Buying Japanese Foods in Perth

Posted January 13th, 2011 in Perth WA No Comments »

Since  I started living in Perth I noticed that Japanese foods sold at grocery shops are very pricy here.  Chocolate, snacks, drinks, seasonings, etc…   Korean grocery shops sell similar items much cheaper.  I wonder why the price is so different between those items imported form Japan and South Korea.  I understand that everything in South Korea is much cheaper than in Japan, but the items are so similar (sometimes same name and same brand).

Some items such as daifuku (a Japanese sweet), naruto (fish cakes), natto (fermented soy beans) and other specific food items are made in Japan, and in that case the cost will be expensive. I understand that the grocery shops have to mark up the price in order to cover the cost of import and inspections by Aus government, it’s surprising that a pack of rice crackers I used to eat in Japan costs almost $10.00 here while the price in Japan is around few hundreds yen.  But even though the price is more expensive than other similar products that are imported from China etc, products of Japan still have demand.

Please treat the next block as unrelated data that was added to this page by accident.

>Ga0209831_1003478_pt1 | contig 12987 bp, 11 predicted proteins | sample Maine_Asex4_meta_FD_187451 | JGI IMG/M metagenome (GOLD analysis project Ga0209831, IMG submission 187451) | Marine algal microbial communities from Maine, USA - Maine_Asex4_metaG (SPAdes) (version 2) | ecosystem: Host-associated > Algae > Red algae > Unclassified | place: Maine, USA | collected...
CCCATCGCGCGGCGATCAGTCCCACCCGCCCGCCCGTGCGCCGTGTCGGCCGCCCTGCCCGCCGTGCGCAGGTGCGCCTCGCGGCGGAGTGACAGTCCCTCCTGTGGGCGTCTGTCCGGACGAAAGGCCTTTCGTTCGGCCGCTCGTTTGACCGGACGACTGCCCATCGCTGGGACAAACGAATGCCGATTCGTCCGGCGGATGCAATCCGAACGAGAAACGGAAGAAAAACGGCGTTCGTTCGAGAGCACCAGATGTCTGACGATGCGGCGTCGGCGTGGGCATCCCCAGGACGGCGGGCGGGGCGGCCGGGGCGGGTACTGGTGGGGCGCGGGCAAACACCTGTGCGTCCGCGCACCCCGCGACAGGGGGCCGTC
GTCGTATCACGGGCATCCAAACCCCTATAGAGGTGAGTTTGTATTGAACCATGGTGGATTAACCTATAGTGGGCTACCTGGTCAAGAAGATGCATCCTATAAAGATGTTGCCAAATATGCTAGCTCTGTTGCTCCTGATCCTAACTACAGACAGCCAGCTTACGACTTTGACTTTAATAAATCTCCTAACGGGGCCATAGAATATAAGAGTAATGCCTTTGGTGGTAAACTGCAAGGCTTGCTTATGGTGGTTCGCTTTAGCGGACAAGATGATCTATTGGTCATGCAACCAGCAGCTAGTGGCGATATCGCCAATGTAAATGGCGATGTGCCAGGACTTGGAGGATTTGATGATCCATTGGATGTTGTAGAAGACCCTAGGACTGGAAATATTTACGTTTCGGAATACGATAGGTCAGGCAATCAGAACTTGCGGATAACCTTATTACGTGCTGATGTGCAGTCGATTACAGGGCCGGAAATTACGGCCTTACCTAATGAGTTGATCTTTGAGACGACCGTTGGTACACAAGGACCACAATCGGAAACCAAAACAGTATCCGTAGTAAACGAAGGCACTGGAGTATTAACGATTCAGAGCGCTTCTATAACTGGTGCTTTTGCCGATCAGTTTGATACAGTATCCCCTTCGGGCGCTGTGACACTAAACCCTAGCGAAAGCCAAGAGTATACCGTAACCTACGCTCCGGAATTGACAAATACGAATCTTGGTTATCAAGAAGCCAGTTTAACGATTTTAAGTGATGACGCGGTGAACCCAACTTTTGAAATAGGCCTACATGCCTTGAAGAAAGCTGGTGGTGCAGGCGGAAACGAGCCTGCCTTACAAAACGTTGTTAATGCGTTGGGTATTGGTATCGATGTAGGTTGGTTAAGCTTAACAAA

Some products of Japan specify where the items are from on their packaging.  For example, this katsuo-no-tataki (bonito tataki) is a product of Yakitsu, Shizuoka Prefecture.  Japanese people know that Yakitsu is famous for bonito fishing, and Yakitsu-branded bonito is known for its delicious fat.  (I bought this frozen tataki at Super Fuji in Victoria Park.)

The other day I bought a pack of kinako (soy powder) from Maruyu and ate with dango I made (recipe).  This kinako is also a product of Japan, from Hokkaido.

I don’t mean that products imported from Japan are all better than other foods though.  Korean/Chinese grocery shops may sell the same products (the packagings are in Chinese or Korean, and the manufactured country is the same) at half the price.  Products from South Korea such as soy sauce, nori seaweed sheets and rice are very similar to Japanese ones and the prices are usually cheaper.  If you are not looking for something particular (e.g. Tokyo takuwan pickles, Hokkaido potato chips, Okinawa black sugar candies) you can browse around Korean grocery shops such as Hi Mart and Seoul Mart, and other Chinese grocery shops such as Kong’s Oriental.  Some well-known Japanese food such as Kikkoman soy sauce and Pokka drinks are from Singapore anyway (not products of Japan)!

Leave a Comment